Mischief, mirth and mayhem – poignant memories of Queen Elizabeth II’s eight grandchildren

Each and every one of Queen Elizabeth II’s eight grandchildren has been described as her “favourite” over the years.

Yet they all enjoyed an incredibly close bond with the woman they knew simply as “Grannie”.

As the Prince of Wales and the Duke of Sussex led a poignant grandchildren’s vigil around Queen Elizabeth’s coffin on Saturday night with their cousins – Peter Phillips, Zara Tindall, Princess Beatrice, Princess Eugenie, Lady Louise Windsor and James, Viscount Severn – stories have once again begun to emerge about the remarkable relationship they all shared behind palace walls.

Like the time when the late Queen asked Prince Harry to record the first voicemail message on her new mobile phone. Ever the joker, according to royal author Phil Dampier, Harry spoke the following words into the handset: “Hey, wassup? This is Liz. Sorry I’m away from the throne. For a hotline to Philip, press one. For Charles, press two and for the corgis, press three!” The late monarch’s private secretary Robin Janvrin got the shock of his life when he heard it, but she just laughed, having always shared her grandson’s wicked sense of humour.

A few years later, in 2016, she agreed to star in an amusing video responding to Barack and Michelle Obama’s Invictus Games challenge with the words: “Oh really, please.”

Harry said afterwards: “I think it was almost as though you could see that look in her face, at the age of 90, thinking, ‘Why the hell does nobody ask me to do these things more often?”

With the Duke of Edinburgh often playing pranks on his grandchildren, mischief is the word that appears to characterise the relationship between the oldest and youngest members of the House of Windsor.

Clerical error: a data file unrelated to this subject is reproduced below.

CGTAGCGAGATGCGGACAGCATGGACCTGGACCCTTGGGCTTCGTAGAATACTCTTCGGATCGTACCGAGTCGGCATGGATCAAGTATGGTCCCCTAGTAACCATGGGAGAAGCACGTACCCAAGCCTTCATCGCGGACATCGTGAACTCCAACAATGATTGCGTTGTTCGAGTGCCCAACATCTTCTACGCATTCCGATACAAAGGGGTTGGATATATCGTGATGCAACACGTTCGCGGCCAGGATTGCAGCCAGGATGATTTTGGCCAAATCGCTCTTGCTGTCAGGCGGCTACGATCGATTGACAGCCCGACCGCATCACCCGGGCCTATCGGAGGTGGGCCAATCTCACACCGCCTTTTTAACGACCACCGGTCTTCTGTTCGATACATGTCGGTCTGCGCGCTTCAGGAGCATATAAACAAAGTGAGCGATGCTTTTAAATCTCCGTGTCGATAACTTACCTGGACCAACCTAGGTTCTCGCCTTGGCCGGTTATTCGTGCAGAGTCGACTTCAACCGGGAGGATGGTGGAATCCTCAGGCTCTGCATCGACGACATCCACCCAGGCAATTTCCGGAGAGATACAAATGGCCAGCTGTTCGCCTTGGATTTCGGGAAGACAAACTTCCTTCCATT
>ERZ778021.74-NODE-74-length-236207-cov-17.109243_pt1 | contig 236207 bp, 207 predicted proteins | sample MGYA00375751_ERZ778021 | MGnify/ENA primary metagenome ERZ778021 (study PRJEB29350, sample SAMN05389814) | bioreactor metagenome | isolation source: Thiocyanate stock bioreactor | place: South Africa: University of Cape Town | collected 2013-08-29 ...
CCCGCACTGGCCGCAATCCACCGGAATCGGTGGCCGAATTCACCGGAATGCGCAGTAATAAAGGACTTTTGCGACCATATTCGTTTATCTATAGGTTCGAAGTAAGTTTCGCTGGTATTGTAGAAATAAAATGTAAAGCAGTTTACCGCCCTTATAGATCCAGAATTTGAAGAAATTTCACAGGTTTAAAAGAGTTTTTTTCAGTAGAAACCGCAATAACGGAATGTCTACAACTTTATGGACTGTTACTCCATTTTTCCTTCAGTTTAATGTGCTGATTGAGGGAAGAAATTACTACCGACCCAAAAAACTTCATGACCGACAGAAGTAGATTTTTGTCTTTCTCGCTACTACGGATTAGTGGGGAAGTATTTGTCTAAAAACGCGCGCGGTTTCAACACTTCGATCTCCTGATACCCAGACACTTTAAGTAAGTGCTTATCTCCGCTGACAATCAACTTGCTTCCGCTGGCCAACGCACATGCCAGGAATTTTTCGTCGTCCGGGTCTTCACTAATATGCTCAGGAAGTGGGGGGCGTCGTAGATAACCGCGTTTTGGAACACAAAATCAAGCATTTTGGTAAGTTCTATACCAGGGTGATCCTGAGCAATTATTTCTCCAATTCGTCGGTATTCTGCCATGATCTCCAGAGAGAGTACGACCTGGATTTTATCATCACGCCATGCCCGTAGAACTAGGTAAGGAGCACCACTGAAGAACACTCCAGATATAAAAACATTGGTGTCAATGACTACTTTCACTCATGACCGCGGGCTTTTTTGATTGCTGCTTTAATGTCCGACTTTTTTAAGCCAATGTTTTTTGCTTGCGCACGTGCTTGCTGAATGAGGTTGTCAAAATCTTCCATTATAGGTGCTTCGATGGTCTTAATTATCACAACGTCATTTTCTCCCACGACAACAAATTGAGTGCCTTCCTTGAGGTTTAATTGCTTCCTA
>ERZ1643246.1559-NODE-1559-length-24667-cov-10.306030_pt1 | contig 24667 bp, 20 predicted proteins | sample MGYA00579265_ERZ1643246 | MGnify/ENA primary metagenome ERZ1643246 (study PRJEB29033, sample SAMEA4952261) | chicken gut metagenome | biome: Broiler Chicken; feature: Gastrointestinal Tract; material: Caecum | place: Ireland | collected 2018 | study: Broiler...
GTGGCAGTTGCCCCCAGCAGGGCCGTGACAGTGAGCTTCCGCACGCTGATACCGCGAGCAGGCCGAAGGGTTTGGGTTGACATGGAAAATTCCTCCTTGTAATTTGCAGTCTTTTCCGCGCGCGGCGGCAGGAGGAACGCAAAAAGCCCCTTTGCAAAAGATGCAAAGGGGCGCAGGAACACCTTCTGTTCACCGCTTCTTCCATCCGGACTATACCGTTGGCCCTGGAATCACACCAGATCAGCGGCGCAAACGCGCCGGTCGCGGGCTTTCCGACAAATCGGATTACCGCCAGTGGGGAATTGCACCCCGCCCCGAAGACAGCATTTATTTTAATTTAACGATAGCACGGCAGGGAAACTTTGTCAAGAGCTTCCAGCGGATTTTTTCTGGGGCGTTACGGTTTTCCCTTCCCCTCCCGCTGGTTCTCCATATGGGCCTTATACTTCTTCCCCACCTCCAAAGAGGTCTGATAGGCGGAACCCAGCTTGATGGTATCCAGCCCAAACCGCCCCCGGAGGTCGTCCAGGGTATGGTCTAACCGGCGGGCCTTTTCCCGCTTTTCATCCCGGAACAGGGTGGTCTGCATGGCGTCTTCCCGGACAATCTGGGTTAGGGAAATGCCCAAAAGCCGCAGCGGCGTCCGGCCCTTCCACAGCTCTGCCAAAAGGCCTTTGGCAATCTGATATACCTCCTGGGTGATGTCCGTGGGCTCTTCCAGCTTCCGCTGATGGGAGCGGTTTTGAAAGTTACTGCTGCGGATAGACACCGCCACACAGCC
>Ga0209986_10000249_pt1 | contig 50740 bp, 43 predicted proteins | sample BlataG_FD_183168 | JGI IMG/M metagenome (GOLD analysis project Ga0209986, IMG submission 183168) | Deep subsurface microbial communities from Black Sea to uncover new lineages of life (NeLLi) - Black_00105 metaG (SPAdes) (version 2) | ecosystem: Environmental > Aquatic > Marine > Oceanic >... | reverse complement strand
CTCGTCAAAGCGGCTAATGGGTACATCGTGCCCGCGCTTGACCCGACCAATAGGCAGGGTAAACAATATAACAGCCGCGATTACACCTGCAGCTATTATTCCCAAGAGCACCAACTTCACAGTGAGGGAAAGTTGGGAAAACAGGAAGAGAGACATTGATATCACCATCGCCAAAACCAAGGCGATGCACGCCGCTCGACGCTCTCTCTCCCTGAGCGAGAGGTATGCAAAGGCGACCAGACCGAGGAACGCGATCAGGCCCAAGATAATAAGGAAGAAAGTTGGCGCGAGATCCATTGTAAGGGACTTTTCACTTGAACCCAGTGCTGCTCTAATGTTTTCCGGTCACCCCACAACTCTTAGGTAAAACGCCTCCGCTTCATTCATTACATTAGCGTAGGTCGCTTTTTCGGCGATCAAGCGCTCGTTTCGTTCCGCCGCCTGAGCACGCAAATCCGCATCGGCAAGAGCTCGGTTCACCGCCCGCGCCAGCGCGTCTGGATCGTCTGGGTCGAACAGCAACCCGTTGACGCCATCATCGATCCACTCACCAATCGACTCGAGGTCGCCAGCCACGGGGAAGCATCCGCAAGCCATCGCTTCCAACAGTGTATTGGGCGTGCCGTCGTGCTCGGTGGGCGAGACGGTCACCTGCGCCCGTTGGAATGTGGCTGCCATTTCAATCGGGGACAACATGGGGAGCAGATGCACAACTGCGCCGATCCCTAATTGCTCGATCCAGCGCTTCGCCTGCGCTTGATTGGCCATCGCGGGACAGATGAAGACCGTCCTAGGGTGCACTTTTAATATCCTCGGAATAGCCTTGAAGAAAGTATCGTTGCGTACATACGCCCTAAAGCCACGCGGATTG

In a documentary aired after Prince Philip died in April last year, both Harry, 38, and William, 40 revelled in the fact their grandparents used to love it when “things went wrong” on royal engagements. “You can imagine they live a life where everything has to go right the whole time, so when things go wrong, they both chuckle an awful lot,” said William. “Everyone else gets mortally embarrassed, but they love it.”

As her grandson and heir, the Prince of Wales had a special relationship with his late grandmother, which would see him regularly pop over to Windsor Castle for afternoon tea when he was a pupil at nearby Eton College.

As well as helping him to manage his grief following the death of Diana, Princess of Wales, in 1997 – when he was a boarder at the elite school – the late Queen also used their one-to-one sessions to subtly prime him for his role as future king, helping to instil in him her own unwavering sense of duty. Inherently shy like Queen Elizabeth, it is fair to say William has modelled his subtly statesmanlike yet unstuffy approach to royal life in her image.

As her oldest grandchildren, and the children of her only daughter, Princess Anne, the late Queen was always incredibly close to Peter Phillips, 44, and Zara Tindall, 41. She took great pride in Peter being head boy at Gordonstoun, Prince Philip’s alma mata, and of him representing Scotland at rugby at a junior level. Of course, she was also proud of all of Zara’s equestrian achievements having won the Eventing World Championship in 2006 before winning a silver medal at the 2012 London Olympics. But the thing she always used to delightedly tell friends about her granddaughter was that she was a qualified physiotherapist. 

Having been home schooled, Queen Elizabeth was hugely admiring of her grandchildren being educated to degree level (and equally proud of Harry’s 10 years of service in the British Army, which saw him complete two tours of Afghanistan).

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